If you use separate schedules - they will not stop the other processes from running. Just a suggestion - but using the wizard is confusing (to me).
Instead of using the wizard, just create a new maintenance plan. Then you can create a plan that meets your exact requirements, including multiple sub-plans with separate schedules.
Regardless of how you schedule and build your maintenance (Maintenance Plans vs Agent Jobs) - you need to consider what steps should be taken and when the next step should process.
A generic outline would be:
History Cleanup (separate plan or job) - perform history cleanup for maintenance plans, agent jobs, backup history. This can be run daily, weekly or monthly depending on how you want to manage your history. Set it to keep enough history to insure you can trend appropriately for your organization.
System Database Maintenance (plan or agent job). This will have 3 components - database integrity check for all system databases, backup system databases, remove old backup files. The backup step will only run upon successful completion of the integrity checks.
User Database Maintenance (plan or agent job). This will have 3 (or more) components - with the integrity check, rebuild indexes, update statistics (column stats only), backup and remove old backup files. The dependencies on this will be success after the integrity check - completion after index rebuilds/update statistics - and success between the backup and remove backup files.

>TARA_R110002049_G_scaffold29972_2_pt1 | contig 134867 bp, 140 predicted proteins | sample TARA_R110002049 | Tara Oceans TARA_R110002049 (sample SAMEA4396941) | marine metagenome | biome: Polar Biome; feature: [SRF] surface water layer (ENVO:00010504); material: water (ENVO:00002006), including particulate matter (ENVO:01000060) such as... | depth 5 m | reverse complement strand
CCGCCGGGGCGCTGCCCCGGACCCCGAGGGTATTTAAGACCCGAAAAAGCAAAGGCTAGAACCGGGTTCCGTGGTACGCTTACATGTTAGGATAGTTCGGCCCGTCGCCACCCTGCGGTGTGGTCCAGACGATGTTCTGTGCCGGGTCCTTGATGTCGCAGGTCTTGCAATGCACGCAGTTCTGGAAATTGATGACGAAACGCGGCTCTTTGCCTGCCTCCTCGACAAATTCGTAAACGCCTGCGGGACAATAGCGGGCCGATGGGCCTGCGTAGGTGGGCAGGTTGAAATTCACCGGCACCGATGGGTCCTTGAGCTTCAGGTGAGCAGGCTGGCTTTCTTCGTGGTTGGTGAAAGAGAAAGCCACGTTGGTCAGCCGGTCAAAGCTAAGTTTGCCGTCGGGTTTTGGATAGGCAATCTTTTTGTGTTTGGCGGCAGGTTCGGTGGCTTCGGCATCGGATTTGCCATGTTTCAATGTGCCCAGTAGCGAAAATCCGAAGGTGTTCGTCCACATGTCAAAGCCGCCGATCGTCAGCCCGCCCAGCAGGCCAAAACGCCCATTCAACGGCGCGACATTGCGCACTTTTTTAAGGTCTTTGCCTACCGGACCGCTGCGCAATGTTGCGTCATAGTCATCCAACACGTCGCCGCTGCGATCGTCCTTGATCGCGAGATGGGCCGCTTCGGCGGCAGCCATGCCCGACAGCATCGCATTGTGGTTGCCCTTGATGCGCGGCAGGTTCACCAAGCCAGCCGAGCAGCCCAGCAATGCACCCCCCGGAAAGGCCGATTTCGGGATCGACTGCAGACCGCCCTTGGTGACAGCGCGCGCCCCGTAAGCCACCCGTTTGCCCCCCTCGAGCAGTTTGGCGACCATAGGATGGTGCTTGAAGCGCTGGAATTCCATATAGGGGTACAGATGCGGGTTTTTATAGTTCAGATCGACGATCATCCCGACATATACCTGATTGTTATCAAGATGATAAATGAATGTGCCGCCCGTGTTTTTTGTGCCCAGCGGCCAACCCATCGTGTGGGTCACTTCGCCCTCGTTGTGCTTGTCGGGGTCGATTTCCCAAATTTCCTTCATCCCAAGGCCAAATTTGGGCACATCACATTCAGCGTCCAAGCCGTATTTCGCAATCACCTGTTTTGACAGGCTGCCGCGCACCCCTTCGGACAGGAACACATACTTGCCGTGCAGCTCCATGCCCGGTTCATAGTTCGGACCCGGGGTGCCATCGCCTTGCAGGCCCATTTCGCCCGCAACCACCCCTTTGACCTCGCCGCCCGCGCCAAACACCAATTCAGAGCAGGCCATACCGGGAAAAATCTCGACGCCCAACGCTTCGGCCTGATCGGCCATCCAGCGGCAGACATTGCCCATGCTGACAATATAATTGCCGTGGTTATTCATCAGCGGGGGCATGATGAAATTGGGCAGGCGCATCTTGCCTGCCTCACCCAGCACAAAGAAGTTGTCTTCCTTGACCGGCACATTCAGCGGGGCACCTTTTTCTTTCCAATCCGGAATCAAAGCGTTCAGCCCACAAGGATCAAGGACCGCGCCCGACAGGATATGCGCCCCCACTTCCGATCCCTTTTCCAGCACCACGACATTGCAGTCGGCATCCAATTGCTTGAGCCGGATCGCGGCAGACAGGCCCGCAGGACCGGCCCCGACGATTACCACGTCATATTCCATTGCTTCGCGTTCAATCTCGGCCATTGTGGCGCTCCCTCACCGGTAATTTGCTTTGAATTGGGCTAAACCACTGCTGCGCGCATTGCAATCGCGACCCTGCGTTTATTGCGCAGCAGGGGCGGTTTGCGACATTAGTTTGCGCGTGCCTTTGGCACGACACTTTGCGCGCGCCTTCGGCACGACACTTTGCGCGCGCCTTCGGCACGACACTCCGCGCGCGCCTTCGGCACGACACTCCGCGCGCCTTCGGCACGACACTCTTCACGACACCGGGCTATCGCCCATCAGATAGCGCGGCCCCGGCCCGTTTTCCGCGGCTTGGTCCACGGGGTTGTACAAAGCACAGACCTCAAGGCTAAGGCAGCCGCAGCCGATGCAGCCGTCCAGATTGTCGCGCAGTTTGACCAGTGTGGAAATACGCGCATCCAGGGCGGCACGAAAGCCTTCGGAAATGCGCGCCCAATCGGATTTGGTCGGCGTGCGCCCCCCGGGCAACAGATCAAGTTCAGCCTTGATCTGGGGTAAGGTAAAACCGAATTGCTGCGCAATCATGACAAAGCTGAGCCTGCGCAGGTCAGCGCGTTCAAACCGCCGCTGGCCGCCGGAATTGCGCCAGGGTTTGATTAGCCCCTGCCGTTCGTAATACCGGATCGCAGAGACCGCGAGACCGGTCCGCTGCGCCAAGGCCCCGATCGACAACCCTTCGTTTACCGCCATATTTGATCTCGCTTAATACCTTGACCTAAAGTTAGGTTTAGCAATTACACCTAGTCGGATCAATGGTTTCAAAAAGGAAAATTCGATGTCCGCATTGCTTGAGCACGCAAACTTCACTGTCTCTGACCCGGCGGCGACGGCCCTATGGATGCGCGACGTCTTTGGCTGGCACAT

You can move the rebuild and update statistics to a separate schedule to be run weekly depending on your maintenance window, the size of the databases, etc... Note: for larger databases you want to implement a process that rebuilds indexes based on level of fragmentation instead of rebuilding all - and use a separate task for updating statistics.
- User Transaction Log Maintenance (plan or agent job). This will backup the transaction logs for all user databases at the frequency you need for each database. Multiple sub-plans/jobs will be created depending on each databases requirements.
This basic outline can then be adjusted for each system - as needed to support the business. For some systems, adding differential backups - switching to weekly full, daily differential for example - will be fairly easy to plug in...
The goal is to insure your databases are backed up...but only if the integrity checks are good. All other steps between the integrity check and the backup should be set for completion - that way if they fail your backups will still execute.